Federal Reserve Governor Elizabeth Duke gave a lengthy speech today regarding the still-ailing housing market, and put forth a handful of solutions worthy of consideration.
Anyone looking for clues as to future policy possibilities should read the entire statement (which is available at The Fed website.)
But I read this sort of thing so you don’t have to – here’s a few key points made by Duke:
- Regardless of how we got here, we, as a nation, currently have a housing market that is so severely out of balance that it is hampering our economic recovery.
- Lack of sufficient numbers of buyers and sellers may limit price discovery, which heightens uncertainty about the “right” price for a given piece of real estate and further limits activity. In addition, the large number of foreclosures and a protracted foreclosure process have led to an unprecedented level of bank-owned homes, a level that is likely to persist for some time.
- Removal of barriers to refinancing would boost the impetus to recovery provided by lower long-term interest rates. Thus, finding different approaches to the policies that are hindering refinancing would likely provide some support to the economic recovery while improving the circumstances of homeowners and reducing the overall level of credit risk borne by the various holders of the risk.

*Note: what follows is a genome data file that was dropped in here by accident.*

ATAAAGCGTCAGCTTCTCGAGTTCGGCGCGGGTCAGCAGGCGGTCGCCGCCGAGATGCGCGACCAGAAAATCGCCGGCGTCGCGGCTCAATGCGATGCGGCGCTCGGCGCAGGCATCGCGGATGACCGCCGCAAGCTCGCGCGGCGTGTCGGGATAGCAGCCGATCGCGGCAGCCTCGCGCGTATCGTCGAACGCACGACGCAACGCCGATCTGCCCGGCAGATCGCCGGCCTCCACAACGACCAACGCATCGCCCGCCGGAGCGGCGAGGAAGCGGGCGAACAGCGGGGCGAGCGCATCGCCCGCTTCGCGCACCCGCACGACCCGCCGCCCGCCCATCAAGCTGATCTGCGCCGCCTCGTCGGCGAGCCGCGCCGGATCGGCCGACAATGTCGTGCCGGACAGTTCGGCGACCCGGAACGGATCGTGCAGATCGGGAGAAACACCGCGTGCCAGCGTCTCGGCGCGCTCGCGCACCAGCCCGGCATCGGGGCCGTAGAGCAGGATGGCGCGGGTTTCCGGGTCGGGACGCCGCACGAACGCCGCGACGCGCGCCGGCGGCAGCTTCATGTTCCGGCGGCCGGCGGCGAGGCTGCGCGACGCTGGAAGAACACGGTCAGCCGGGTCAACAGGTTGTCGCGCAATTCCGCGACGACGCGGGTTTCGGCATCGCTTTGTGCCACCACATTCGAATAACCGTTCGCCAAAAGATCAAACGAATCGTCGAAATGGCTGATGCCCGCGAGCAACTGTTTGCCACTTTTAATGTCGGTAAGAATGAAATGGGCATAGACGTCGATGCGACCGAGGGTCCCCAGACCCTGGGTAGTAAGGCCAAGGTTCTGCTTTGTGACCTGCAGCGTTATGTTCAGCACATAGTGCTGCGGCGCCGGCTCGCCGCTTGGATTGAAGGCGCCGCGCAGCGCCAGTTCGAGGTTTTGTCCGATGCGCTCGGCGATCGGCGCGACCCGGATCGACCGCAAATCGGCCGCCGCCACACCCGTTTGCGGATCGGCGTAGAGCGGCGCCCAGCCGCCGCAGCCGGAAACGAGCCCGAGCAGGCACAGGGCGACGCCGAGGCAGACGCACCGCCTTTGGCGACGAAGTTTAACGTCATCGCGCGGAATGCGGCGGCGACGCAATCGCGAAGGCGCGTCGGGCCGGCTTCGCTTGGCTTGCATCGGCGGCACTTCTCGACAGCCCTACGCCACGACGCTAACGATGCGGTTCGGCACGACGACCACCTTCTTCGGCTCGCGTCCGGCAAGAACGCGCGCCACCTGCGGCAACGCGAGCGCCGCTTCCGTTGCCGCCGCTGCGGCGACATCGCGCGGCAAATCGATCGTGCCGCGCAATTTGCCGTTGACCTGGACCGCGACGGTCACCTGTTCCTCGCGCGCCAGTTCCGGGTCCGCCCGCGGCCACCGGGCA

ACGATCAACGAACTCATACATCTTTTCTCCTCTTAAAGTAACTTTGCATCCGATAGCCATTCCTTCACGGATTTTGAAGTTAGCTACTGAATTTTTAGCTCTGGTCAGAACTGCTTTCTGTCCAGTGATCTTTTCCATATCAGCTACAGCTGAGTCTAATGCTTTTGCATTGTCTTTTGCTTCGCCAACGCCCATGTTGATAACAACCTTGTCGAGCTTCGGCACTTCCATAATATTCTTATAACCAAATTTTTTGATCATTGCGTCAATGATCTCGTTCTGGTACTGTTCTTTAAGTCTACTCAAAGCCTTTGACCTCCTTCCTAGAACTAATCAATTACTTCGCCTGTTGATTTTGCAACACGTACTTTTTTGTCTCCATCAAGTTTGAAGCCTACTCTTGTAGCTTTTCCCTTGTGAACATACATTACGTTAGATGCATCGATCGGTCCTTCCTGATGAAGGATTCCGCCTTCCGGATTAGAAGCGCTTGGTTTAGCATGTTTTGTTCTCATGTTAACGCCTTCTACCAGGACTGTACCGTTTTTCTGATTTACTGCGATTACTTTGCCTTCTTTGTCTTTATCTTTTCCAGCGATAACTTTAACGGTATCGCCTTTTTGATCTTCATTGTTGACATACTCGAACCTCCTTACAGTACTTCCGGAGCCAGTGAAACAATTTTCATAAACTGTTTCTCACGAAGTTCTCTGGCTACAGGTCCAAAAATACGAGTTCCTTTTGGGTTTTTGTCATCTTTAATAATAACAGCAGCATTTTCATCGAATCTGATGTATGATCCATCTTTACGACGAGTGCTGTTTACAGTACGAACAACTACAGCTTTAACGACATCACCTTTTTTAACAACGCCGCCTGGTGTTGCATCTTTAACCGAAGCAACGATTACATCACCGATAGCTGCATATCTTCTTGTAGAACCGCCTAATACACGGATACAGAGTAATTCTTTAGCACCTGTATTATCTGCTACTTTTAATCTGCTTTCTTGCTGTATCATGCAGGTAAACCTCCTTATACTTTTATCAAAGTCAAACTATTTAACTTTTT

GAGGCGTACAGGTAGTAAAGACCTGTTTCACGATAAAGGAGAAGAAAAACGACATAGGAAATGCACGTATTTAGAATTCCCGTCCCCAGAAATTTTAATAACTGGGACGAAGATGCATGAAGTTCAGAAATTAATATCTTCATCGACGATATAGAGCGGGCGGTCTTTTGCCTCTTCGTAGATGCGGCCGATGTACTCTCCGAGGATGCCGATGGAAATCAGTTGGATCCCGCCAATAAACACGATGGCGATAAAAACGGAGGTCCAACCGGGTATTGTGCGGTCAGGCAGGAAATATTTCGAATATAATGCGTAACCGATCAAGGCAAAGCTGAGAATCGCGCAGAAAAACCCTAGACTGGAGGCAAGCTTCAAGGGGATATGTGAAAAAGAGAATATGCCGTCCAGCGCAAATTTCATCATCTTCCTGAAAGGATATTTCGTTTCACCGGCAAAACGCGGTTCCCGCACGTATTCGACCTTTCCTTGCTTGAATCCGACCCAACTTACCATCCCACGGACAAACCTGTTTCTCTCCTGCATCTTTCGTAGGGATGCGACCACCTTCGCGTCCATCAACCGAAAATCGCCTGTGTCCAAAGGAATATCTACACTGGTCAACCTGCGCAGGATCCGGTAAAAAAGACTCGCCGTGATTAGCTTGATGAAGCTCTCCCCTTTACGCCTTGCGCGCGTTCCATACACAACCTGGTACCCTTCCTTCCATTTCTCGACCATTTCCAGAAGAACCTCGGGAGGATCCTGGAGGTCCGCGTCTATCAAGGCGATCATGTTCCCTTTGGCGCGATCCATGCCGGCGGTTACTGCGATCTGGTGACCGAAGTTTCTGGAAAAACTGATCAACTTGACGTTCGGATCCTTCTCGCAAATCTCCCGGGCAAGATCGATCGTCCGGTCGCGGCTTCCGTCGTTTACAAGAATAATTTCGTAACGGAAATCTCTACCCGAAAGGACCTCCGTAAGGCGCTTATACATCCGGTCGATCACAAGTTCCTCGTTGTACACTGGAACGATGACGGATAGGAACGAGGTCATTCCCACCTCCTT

- Weak demand in the owner-occupied housing market and the relatively high demand in the rental housing market suggest that transitioning some REO properties to rental housing might benefit both markets.
In a nutshell, she’s doing two things here:
Advocating expanding refinance initiatives to give creditworthy homeowners a better shot at reducing their interest rates (and payments) to current market levels, which will both stimulate the economy, and avoid some foreclosures.
Ackowledging that there have to be better methods to deal with foreclosed homes, that many are worth more as income generating rental property than “for sale.” To attack this she suggests a multifaceted response involving converting REO’s (bank owned homes) to responsibly mananged rentals in large, geopgraphically concentated chunks, and the use of land-bank or similar entities to purchase and curate severely distressed and devalued properties that are worth less than it would cost to repair, yet threaten to blight the communities in which they are located.
Both of which are good ideas, and should find implemantation in some form, for sure, but know this:
No amount of policy wonkery targeted at housing will fix the market outright.
Think of it this way: If we could wave a magic wand, and “fix” housing tomorrow, there is still a huge unemployment problem, and our economy is barely above stall speed. That is not a recipe for long term health in ANY market, housing or otherwise.
The only sure path to a better housing market? Create more potential and successful homeowners by putting the 15 million+ discouraged and un/under-employed back to work.